Peter Starkie, the original guitarist of The Skyhooks, has died after falling from a ladder aged 72, his brother and fellow band member Bob Starkie revealed on Tuesday this week. Peter formed The Skyhooks in 1973 with Steve Hill, Peter Inglis, Greg Macainsh and Freddie Strauks. He left soon after, replaced by his brother Bob, but kept up a playing relationship with Inglis.
Bob wrote a touching obituary on Facebook, describing the circumstances of his sibling’s death as “one of those stupid ladder accidents”. He continued, describing their “fine family life” growing up, and the beginnings of Peter’s fascination with guitar during a living stint in London – “They were exciting times with the emergence of the Beatles and Rolling Stones. Peter started guitar lessons and when we returned to Melbourne He was ahead of the game.”
He finished by writing, “Apart from being a fabulous guitarist he was a brother who I looked up to. He went on to father three wonderful daughters. A step daughter Alice and Ruby and Stella to Mother Carmel. Cousins to my daughters Indiana and Arabella.
“Quite honestly this is just a fucking tragedy especially for Dianna [Peter’s wife] and the girls (and in lockdown!) So one and all, as my mother would say – ‘count your blessings’.”
Aussie Album Of The Week: Mildlife – ‘Automatic’
Any music in 2020 that has tried to tackle the events of this year explicitly has failed miserably – there are only so many “lockdown blues” parodies and doom-ballads we can take. The circular quality of Mildlife’s new album Automatic (Out September 18) captures the sensory experience of lockdown with fewer words. The airy Tame Impala-isms of their first record have been replaced with tight, krauty grooves and technophobic musings – each bass loop almost leading to an instrumental climax, before folding it back into the spiralling mix. It has a crossover appeal most other psych, neo-soul or jazz fusion outfits in Melbourne wish they had – a genuine intersection with dance.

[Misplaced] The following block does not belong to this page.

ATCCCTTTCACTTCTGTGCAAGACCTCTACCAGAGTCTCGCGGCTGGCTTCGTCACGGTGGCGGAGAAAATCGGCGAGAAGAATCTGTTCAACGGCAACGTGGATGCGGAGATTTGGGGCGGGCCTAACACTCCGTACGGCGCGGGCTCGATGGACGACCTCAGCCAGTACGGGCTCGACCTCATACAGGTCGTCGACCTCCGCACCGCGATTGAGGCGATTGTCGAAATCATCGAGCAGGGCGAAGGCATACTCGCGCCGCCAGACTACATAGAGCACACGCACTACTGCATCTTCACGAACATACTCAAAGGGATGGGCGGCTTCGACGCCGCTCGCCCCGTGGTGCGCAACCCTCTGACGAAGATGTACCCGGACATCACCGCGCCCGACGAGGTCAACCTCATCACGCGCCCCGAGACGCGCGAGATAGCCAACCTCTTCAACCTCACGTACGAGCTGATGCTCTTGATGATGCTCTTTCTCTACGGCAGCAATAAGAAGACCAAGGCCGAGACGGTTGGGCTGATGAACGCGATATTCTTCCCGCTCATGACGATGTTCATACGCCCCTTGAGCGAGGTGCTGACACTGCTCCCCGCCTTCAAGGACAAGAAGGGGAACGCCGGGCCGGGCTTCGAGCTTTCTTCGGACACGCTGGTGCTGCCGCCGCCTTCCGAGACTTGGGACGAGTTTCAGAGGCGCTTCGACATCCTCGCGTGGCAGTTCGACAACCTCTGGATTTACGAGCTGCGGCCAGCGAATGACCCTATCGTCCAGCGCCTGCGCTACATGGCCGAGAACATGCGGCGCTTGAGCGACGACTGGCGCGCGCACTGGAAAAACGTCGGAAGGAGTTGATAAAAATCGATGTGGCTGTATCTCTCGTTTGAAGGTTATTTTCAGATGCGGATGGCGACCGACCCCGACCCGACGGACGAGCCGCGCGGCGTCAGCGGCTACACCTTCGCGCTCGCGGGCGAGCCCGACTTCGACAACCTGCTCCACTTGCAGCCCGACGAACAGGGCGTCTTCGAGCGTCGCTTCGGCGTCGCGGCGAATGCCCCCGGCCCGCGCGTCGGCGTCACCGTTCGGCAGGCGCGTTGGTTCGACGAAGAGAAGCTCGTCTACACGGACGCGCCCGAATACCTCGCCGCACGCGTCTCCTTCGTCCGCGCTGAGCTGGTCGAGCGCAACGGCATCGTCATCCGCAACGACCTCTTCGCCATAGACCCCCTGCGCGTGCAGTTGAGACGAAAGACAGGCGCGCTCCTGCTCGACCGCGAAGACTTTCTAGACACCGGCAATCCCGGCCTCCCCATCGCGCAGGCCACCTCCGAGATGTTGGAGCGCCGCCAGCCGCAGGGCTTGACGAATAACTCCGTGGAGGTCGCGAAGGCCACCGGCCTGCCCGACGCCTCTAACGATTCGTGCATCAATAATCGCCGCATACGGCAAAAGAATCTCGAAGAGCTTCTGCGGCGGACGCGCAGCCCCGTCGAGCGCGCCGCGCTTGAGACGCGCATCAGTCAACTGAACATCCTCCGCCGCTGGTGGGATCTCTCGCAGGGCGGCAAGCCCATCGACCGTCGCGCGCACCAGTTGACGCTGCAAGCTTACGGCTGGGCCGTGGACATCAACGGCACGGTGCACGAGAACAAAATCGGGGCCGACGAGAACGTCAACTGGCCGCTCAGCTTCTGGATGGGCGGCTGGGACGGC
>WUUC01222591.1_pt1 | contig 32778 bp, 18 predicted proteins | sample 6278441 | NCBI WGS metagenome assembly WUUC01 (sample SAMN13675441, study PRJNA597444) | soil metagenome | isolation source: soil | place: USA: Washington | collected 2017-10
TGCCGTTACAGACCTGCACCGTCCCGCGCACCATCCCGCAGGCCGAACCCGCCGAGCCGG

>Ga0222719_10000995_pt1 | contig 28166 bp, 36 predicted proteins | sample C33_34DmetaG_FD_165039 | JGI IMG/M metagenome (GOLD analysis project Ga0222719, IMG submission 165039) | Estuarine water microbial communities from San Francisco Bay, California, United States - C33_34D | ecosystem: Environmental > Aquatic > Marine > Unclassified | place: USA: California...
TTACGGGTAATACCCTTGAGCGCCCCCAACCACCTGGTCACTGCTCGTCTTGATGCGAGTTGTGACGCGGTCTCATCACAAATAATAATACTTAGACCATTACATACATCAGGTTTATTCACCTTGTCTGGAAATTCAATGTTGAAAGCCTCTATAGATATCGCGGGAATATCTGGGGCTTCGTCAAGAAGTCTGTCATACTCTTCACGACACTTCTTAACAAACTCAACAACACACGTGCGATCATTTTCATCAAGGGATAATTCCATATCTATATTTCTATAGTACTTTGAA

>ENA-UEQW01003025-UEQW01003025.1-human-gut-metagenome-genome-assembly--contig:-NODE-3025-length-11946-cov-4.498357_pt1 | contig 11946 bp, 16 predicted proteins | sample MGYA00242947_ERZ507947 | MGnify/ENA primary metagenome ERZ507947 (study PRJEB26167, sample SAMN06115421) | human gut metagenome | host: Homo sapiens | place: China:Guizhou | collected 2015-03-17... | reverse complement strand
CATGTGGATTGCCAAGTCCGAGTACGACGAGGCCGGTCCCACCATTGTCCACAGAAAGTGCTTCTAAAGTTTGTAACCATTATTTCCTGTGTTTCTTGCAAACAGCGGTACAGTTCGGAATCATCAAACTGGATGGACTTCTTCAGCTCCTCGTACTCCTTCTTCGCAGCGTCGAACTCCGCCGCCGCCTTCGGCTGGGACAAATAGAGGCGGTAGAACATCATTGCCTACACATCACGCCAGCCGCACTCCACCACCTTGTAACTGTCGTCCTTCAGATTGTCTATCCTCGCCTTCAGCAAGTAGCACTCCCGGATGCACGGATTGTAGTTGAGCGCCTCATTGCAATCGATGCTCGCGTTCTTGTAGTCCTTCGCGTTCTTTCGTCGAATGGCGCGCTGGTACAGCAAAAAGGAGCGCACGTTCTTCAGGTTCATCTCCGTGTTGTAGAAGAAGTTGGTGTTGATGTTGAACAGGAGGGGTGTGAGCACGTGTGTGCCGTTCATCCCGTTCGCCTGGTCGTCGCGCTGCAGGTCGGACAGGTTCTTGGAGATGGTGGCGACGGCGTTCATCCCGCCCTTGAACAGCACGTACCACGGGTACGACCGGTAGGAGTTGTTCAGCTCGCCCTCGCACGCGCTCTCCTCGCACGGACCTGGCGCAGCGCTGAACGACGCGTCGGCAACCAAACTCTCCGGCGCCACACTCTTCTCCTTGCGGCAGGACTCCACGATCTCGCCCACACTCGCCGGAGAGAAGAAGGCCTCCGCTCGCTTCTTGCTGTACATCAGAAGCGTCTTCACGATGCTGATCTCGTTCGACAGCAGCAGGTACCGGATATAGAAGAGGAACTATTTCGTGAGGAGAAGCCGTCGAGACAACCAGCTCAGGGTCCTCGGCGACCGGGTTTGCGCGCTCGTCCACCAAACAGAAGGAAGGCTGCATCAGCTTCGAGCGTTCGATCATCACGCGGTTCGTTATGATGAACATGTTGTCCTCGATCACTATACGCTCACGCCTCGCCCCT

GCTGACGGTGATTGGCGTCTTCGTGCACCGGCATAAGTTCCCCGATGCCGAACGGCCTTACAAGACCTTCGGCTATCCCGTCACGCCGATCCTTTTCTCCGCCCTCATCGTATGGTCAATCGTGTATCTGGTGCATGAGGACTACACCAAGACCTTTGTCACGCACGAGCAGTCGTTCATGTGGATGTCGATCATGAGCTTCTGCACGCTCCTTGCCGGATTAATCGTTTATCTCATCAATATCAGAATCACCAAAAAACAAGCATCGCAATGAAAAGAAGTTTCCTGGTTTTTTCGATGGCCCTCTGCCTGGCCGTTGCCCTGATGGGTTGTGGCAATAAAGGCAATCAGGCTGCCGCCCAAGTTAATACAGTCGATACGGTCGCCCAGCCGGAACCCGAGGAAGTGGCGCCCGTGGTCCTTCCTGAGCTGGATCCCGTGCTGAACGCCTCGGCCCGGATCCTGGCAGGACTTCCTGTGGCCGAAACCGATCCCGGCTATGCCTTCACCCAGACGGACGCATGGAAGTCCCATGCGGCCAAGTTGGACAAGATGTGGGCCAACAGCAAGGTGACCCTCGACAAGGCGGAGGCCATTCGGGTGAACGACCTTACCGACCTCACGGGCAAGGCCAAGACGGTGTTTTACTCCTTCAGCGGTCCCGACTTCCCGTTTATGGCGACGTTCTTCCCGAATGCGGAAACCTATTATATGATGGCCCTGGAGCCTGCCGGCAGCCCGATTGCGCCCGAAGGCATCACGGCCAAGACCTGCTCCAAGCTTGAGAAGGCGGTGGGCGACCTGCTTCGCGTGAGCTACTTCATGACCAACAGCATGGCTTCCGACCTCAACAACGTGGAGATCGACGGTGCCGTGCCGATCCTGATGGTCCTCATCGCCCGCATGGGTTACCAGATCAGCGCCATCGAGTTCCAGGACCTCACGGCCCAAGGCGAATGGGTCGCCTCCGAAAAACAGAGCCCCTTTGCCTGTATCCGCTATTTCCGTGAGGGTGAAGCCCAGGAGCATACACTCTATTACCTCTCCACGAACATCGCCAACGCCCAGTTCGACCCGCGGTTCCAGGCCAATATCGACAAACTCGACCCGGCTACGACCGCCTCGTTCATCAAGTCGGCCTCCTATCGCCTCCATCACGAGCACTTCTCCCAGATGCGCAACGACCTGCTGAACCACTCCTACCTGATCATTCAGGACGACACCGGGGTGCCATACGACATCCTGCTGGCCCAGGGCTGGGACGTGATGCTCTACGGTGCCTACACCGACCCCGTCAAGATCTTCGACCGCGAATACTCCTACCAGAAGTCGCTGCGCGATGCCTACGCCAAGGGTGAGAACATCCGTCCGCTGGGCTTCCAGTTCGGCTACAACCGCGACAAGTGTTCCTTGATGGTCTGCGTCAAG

Aussie Track of the Week: Gregor – ‘Senseless’
Gregor’s fuddy duddy croon could see him settle into the ironic retro that Alex Cameron and Donny Benét comfortably peddle – instead, his instrumental vision is far grander. “Senseless”, the second single from his forthcoming album Destiny, is a minor epic, shifting through three distinct instrumental movements – dark synth wave, spanish guitar and dubby strings – while repeating the same metaphysical mantra: “The smell of senselessness/ I drank up all my senses/ I thought I would like it, but I was wrong”. The shifting textures resemble Arthur Russell’s more melancholy work – Gregor appears to emulate him directly in the last third of the song, with a sonorous ad lib.
Aussie Music Tweet of the Week:
Joyride unmasks the man behind Telstra.
coming soon on mtv australia:
Struggling? Feel like today’s advice columns don’t speak to you? Tropical Fuck Storm’s Gareth Liddiard hears you. He’s taking questions as MTV Australia’s new advice columnist – send Gaz a question via our Twitter DMs and he'll answer them right here on mtv.com.au.
Main Image Credit: Mildlife